Niemann-Pick disease is a condition that affects many body systems. It has a wide range of symptoms that vary in severity. Niemann-Pick disease is divided into four main types: type A, type B, type C1, and type C2. These types are classified on the basis of genetic cause and the signs and symptoms of the condition.
Infants with Niemann-Pick disease type A usually develop an enlarged liver and spleen (hepatosplenomegaly) by age 3 months and fail to gain weight and grow at the expected rate (failure to thrive). The affected children develop normally until around age 1 year when they experience a progressive loss of mental abilities and movement (psychomotor regression). Children with Niemann-Pick disease type A also develop widespread lung damage (interstitial lung disease) that can cause recurrent lung infections and eventually lead to respiratory failure. All affected children have an eye abnormality called a cherry-red spot, which can be identified with an eye examination. Children with Niemann-Pick disease type A generally do not survive past early childhood.
Niemann-Pick disease type B usually presents in mid-childhood. The signs and symptoms of this type are similar to type A, but not as severe. People with Niemann-Pick disease type B often have hepatosplenomegaly, recurrent lung infections, and a low number of platelets in the blood (thrombocytopenia). They also have short stature and slowed mineralization of bone (delayed bone age). About one-third of affected individuals have the cherry-red spot eye abnormality or neurological impairment. People with Niemann-Pick disease type B usually survive into adulthood.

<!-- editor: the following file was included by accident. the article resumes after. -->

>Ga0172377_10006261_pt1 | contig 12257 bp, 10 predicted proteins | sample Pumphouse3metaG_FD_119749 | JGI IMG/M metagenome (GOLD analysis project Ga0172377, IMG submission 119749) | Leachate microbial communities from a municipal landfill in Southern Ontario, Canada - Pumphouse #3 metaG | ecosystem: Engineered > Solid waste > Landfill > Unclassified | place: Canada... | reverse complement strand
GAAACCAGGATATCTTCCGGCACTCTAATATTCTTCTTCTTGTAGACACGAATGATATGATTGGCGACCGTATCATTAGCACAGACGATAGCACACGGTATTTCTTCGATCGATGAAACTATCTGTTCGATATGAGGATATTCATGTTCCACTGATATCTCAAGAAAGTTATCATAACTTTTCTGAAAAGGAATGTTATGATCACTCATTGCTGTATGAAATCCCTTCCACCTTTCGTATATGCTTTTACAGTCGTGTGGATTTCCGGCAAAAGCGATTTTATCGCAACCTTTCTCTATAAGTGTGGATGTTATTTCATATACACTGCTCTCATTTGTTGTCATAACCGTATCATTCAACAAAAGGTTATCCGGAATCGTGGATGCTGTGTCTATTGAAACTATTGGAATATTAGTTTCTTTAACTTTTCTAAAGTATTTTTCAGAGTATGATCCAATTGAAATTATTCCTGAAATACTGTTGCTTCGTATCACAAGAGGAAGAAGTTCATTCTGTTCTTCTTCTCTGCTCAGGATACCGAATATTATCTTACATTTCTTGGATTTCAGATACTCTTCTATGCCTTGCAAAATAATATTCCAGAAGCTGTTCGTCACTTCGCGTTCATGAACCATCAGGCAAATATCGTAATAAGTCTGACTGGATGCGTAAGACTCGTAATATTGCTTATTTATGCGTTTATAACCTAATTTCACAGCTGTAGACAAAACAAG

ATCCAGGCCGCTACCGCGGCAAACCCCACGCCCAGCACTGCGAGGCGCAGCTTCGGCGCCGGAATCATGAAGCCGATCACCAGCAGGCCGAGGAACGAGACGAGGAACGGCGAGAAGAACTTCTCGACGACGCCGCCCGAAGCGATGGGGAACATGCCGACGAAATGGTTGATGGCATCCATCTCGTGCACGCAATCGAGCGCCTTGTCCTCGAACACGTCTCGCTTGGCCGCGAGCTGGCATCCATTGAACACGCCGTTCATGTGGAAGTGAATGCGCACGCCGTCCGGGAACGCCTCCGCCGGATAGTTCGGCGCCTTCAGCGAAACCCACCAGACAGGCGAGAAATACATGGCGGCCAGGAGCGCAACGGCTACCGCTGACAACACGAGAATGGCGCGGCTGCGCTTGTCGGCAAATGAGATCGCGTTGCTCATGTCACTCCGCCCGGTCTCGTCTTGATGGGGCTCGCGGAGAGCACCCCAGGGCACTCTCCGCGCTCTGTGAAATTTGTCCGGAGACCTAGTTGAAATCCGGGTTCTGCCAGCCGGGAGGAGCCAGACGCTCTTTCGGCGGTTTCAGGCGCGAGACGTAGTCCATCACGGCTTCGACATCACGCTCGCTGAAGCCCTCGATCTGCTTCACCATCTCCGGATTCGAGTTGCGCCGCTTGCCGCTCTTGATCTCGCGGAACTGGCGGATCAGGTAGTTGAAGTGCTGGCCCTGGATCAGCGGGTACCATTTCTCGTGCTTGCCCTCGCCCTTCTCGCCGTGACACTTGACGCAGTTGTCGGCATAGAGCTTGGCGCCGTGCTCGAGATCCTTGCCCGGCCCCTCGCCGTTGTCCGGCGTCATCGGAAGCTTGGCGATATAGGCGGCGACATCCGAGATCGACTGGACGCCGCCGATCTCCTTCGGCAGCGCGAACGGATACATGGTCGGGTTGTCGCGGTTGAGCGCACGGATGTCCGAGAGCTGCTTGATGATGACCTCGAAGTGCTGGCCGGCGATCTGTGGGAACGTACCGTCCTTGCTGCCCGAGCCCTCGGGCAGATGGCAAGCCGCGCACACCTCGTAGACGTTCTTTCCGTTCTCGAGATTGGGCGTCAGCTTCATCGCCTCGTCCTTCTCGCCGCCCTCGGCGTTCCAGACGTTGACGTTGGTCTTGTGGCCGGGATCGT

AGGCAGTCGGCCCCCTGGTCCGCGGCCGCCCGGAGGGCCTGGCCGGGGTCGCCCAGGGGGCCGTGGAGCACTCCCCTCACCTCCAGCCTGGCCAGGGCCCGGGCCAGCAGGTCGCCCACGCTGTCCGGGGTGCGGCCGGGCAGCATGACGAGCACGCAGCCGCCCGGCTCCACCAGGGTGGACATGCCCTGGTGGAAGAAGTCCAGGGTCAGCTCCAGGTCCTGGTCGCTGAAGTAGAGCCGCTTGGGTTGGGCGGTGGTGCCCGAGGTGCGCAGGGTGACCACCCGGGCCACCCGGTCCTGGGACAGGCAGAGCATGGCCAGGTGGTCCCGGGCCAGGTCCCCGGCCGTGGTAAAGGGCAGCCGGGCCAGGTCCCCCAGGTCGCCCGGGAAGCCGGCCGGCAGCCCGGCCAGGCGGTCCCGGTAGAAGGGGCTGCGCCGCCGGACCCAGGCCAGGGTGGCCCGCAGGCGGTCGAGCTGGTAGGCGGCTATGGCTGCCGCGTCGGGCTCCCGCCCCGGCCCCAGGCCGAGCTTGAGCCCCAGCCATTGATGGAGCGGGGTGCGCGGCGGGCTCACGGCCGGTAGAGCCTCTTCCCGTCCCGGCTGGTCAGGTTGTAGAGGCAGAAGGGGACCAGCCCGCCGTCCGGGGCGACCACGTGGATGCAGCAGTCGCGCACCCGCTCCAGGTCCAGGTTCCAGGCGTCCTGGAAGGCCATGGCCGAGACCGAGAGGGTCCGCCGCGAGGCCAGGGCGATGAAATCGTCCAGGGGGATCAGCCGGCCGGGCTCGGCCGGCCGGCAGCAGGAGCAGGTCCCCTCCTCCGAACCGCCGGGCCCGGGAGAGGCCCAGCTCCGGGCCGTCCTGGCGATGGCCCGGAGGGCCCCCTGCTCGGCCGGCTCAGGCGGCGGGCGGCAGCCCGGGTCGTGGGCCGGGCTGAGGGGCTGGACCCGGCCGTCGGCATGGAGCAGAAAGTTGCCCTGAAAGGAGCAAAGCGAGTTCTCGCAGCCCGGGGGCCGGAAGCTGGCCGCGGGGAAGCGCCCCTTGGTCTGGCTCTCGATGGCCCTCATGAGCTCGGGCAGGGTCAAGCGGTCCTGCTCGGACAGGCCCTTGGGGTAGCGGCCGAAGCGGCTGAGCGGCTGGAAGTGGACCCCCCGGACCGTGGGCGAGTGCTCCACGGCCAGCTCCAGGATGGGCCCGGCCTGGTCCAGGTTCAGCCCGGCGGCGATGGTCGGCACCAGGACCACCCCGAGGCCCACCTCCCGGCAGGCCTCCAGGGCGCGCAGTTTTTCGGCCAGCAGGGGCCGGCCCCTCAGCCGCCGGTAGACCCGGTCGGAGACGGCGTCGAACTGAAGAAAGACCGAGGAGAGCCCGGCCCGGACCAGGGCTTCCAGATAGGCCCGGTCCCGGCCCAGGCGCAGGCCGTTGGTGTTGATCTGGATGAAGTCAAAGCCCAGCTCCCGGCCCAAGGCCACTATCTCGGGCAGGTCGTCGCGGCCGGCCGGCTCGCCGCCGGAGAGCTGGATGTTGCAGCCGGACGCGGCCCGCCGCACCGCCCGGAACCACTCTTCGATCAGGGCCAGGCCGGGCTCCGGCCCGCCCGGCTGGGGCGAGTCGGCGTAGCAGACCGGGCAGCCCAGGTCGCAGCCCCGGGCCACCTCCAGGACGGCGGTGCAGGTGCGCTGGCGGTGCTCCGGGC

The signs and symptoms of Niemann-Pick disease types C1 and C2 are very similar; these types differ only in their genetic cause. Niemann-Pick disease types C1 and C2 usually become apparent in childhood, although signs and symptoms can develop at any time. People with these types usually develop difficulty coordinating movements (ataxia), an inability to move the eyes vertically (vertical supranuclear gaze palsy), poor muscle tone (dystonia), severe liver disease, and interstitial lung disease. Individuals with Niemann-Pick disease types C1 and C2 have problems with speech and swallowing that worsen over time, eventually interfering with feeding. Affected individuals often experience progressive decline in intellectual function and about one-third have seizures. People with these types may survive into adulthood.
Niemann-Pick disease types A and B is estimated to affect 1 in 250,000 individuals. Niemann-Pick disease type A occurs more frequently among individuals of Ashkenazi (eastern and central European) Jewish descent than in the general population. The incidence within the Ashkenazi population is approximately 1 in 40,000 individuals.
Combined, Niemann-Pick disease types C1 and C2 are estimated to affect 1 in 150,000 individuals; however, type C1 is by far the more common type, accounting for 95 percent of cases. The disease occurs more frequently in people of French-Acadian descent in Nova Scotia. In Nova Scotia, a population of affected French-Acadians were previously designated as having Niemann-Pick disease type D, however, it was shown that these individuals have mutations in the gene associated with Niemann-Pick disease type C1.